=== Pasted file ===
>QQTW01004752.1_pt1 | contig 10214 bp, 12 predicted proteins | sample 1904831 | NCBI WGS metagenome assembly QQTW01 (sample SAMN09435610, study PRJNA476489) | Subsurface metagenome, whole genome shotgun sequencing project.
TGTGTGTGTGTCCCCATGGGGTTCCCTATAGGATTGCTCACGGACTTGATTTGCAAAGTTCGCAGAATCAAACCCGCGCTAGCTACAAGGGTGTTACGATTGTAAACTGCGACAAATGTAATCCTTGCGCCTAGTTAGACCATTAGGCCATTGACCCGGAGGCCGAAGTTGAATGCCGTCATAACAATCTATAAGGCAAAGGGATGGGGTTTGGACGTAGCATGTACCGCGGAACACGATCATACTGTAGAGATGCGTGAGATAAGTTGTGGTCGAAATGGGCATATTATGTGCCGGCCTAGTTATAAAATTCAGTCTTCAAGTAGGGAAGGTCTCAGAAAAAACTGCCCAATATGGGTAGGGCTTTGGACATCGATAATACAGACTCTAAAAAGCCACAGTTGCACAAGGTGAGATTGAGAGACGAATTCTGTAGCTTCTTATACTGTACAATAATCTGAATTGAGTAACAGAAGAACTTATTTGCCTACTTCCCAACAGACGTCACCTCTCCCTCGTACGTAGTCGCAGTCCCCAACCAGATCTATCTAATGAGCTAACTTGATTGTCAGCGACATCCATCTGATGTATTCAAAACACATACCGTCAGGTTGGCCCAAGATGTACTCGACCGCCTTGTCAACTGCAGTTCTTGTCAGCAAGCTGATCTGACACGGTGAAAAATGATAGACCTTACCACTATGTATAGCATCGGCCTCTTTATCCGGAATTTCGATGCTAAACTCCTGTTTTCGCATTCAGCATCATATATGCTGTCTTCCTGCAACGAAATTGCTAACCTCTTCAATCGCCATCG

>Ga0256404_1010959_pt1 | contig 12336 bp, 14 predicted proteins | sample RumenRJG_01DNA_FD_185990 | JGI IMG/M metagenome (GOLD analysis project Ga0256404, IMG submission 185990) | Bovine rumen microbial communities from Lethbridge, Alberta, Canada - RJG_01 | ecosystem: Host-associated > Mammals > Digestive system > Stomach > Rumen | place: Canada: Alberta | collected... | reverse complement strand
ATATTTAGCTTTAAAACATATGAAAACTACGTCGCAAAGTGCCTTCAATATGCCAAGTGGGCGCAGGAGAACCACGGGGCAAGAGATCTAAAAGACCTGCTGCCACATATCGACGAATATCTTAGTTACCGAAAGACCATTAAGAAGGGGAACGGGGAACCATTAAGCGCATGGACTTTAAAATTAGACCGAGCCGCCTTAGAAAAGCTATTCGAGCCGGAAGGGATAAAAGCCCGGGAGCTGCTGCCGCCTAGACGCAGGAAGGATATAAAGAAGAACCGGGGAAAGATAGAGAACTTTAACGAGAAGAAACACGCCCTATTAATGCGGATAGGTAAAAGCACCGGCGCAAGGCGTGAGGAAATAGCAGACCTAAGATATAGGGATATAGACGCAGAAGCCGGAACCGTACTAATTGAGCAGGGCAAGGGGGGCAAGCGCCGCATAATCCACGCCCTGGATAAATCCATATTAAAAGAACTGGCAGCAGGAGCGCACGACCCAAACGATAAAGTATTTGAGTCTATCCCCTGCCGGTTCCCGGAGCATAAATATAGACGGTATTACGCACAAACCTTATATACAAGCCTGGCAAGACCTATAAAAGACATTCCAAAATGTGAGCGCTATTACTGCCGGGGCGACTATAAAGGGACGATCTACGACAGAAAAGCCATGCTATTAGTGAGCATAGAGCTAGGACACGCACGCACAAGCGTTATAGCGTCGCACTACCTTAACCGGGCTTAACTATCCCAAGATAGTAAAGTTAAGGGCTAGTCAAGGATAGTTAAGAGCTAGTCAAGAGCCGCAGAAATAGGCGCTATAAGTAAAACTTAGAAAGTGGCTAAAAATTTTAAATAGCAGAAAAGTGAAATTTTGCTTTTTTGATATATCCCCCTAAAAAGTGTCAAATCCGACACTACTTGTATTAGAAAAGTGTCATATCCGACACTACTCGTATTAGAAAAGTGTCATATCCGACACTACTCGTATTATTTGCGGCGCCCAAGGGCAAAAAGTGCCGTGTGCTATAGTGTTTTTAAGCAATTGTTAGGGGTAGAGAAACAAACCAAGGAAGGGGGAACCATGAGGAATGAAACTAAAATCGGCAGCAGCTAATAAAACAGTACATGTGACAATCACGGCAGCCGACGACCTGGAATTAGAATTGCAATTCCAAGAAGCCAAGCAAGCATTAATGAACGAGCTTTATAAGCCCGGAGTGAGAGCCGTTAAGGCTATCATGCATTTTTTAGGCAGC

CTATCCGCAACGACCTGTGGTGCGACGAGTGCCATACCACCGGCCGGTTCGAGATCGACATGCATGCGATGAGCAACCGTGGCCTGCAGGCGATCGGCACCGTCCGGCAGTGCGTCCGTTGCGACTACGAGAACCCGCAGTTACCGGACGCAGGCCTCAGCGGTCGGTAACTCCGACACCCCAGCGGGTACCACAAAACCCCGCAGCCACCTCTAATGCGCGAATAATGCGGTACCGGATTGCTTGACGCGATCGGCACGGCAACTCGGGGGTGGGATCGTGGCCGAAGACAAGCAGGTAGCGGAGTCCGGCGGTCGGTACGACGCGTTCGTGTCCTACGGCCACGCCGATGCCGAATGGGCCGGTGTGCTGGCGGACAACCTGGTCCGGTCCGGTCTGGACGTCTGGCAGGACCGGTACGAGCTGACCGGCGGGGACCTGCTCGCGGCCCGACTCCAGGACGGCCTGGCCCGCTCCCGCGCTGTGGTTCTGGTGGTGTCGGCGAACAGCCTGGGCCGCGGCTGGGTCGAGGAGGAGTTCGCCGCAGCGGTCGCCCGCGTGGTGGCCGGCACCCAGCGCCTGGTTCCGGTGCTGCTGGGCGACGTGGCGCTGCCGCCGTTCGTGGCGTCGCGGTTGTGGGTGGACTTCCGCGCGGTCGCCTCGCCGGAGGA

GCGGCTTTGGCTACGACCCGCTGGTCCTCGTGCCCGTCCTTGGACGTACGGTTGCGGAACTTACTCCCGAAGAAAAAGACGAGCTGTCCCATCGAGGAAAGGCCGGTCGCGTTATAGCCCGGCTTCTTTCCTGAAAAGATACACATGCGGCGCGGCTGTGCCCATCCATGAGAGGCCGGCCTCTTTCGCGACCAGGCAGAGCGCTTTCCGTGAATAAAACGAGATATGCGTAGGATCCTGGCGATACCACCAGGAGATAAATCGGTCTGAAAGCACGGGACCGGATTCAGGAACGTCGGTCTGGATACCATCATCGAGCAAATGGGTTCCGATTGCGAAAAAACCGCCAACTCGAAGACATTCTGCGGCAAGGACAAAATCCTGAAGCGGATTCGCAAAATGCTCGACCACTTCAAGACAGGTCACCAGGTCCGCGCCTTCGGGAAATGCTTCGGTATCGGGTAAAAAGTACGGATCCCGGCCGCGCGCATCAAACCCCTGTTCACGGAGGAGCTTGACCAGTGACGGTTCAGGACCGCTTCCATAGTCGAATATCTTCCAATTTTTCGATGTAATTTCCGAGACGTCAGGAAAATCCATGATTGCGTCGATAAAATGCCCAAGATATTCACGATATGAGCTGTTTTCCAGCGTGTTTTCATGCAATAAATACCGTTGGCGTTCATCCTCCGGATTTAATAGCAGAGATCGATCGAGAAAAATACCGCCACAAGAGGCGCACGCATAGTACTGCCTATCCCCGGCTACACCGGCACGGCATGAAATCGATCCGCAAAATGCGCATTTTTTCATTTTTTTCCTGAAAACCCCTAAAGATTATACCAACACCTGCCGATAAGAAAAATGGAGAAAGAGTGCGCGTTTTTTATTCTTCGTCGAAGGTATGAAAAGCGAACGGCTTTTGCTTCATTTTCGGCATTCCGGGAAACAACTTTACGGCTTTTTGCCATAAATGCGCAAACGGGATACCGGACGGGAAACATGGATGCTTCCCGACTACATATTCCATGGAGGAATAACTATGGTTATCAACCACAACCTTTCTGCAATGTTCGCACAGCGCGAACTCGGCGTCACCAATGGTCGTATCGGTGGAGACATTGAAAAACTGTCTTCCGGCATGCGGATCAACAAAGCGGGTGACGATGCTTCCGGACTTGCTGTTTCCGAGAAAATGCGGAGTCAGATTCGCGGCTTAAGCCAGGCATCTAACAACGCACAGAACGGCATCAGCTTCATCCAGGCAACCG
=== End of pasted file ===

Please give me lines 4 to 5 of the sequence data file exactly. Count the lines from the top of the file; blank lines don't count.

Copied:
ATATTTAGCTTTAAAACATATGAAAACTACGTCGCAAAGTGCCTTCAATATGCCAAGTGGGCGCAGGAGAACCACGGGGCAAGAGATCTAAAAGACCTGCTGCCACATATCGACGAATATCTTAGTTACCGAAAGACCATTAAGAAGGGGAACGGGGAACCATTAAGCGCATGGACTTTAAAATTAGACCGAGCCGCCTTAGAAAAGCTATTCGAGCCGGAAGGGATAAAAGCCCGGGAGCTGCTGCCGCCTAGACGCAGGAAGGATATAAAGAAGAACCGGGGAAAGATAGAGAACTTTAACGAGAAGAAACACGCCCTATTAATGCGGATAGGTAAAAGCACCGGCGCAAGGCGTGAGGAAATAGCAGACCTAAGATATAGGGATATAGACGCAGAAGCCGGAACCGTACTAATTGAGCAGGGCAAGGGGGGCAAGCGCCGCATAATCCACGCCCTGGATAAATCCATATTAAAAGAACTGGCAGCAGGAGCGCACGACCCAAACGATAAAGTATTTGAGTCTATCCCCTGCCGGTTCCCGGAGCATAAATATAGACGGTATTACGCACAAACCTTATATACAAGCCTGGCAAGACCTATAAAAGACATTCCAAAATGTGAGCGCTATTACTGCCGGGGCGACTATAAAGGGACGATCTACGACAGAAAAGCCATGCTATTAGTGAGCATAGAGCTAGGACACGCACGCACAAGCGTTATAGCGTCGCACTACCTTAACCGGGCTTAACTATCCCAAGATAGTAAAGTTAAGGGCTAGTCAAGGATAGTTAAGAGCTAGTCAAGAGCCGCAGAAATAGGCGCTATAAGTAAAACTTAGAAAGTGGCTAAAAATTTTAAATAGCAGAAAAGTGAAATTTTGCTTTTTTGATATATCCCCCTAAAAAGTGTCAAATCCGACACTACTTGTATTAGAAAAGTGTCATATCCGACACTACTCGTATTAGAAAAGTGTCATATCCGACACTACTCGTATTATTTGCGGCGCCCAAGGGCAAAAAGTGCCGTGTGCTATAGTGTTTTTAAGCAATTGTTAGGGGTAGAGAAACAAACCAAGGAAGGGGGAACCATGAGGAATGAAACTAAAATCGGCAGCAGCTAATAAAACAGTACATGTGACAATCACGGCAGCCGACGACCTGGAATTAGAATTGCAATTCCAAGAAGCCAAGCAAGCATTAATGAACGAGCTTTATAAGCCCGGAGTGAGAGCCGTTAAGGCTATCATGCATTTTTTAGGCAGC

CTATCCGCAACGACCTGTGGTGCGACGAGTGCCATACCACCGGCCGGTTCGAGATCGACATGCATGCGATGAGCAACCGTGGCCTGCAGGCGATCGGCACCGTCCGGCAGTGCGTCCGTTGCGACTACGAGAACCCGCAGTTACCGGACGCAGGCCTCAGCGGTCGGTAACTCCGACACCCCAGCGGGTACCACAAAACCCCGCAGCCACCTCTAATGCGCGAATAATGCGGTACCGGATTGCTTGACGCGATCGGCACGGCAACTCGGGGGTGGGATCGTGGCCGAAGACAAGCAGGTAGCGGAGTCCGGCGGTCGGTACGACGCGTTCGTGTCCTACGGCCACGCCGATGCCGAATGGGCCGGTGTGCTGGCGGACAACCTGGTCCGGTCCGGTCTGGACGTCTGGCAGGACCGGTACGAGCTGACCGGCGGGGACCTGCTCGCGGCCCGACTCCAGGACGGCCTGGCCCGCTCCCGCGCTGTGGTTCTGGTGGTGTCGGCGAACAGCCTGGGCCGCGGCTGGGTCGAGGAGGAGTTCGCCGCAGCGGTCGCCCGCGTGGTGGCCGGCACCCAGCGCCTGGTTCCGGTGCTGCTGGGCGACGTGGCGCTGCCGCCGTTCGTGGCGTCGCGGTTGTGGGTGGACTTCCGCGCGGTCGCCTCGCCGGAGGA